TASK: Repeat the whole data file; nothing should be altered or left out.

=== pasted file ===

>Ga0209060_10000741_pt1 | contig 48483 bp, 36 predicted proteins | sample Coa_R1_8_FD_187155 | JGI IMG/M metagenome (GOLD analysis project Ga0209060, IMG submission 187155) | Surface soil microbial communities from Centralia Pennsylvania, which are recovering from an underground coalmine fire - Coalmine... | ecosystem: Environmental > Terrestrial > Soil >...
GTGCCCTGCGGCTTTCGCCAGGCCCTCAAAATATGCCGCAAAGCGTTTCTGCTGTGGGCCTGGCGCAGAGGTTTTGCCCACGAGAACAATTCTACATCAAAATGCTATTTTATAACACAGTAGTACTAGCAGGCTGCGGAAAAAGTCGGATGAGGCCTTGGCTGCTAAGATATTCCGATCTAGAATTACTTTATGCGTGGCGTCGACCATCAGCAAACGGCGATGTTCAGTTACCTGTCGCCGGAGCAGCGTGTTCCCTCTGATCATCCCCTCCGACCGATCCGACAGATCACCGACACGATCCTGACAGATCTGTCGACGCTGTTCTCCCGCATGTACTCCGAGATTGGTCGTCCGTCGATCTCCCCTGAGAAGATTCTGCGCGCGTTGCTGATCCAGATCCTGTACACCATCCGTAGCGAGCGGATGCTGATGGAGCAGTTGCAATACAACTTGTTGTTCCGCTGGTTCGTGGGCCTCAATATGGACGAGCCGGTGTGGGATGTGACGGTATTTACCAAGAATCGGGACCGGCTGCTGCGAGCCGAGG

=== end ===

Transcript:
>Ga0209060_10000741_pt1 | contig 48483 bp, 36 predicted proteins | sample Coa_R1_8_FD_187155 | JGI IMG/M metagenome (GOLD analysis project Ga0209060, IMG submission 187155) | Surface soil microbial communities from Centralia Pennsylvania, which are recovering from an underground coalmine fire - Coalmine... | ecosystem: Environmental > Terrestrial > Soil >...
GTGCCCTGCGGCTTTCGCCAGGCCCTCAAAATATGCCGCAAAGCGTTTCTGCTGTGGGCCTGGCGCAGAGGTTTTGCCCACGAGAACAATTCTACATCAAAATGCTATTTTATAACACAGTAGTACTAGCAGGCTGCGGAAAAAGTCGGATGAGGCCTTGGCTGCTAAGATATTCCGATCTAGAATTACTTTATGCGTGGCGTCGACCATCAGCAAACGGCGATGTTCAGTTACCTGTCGCCGGAGCAGCGTGTTCCCTCTGATCATCCCCTCCGACCGATCCGACAGATCACCGACACGATCCTGACAGATCTGTCGACGCTGTTCTCCCGCATGTACTCCGAGATTGGTCGTCCGTCGATCTCCCCTGAGAAGATTCTGCGCGCGTTGCTGATCCAGATCCTGTACACCATCCGTAGCGAGCGGATGCTGATGGAGCAGTTGCAATACAACTTGTTGTTCCGCTGGTTCGTGGGCCTCAATATGGACGAGCCGGTGTGGGATGTGACGGTATTTACCAAGAATCGGGACCGGCTGCTGCGAGCCGAGG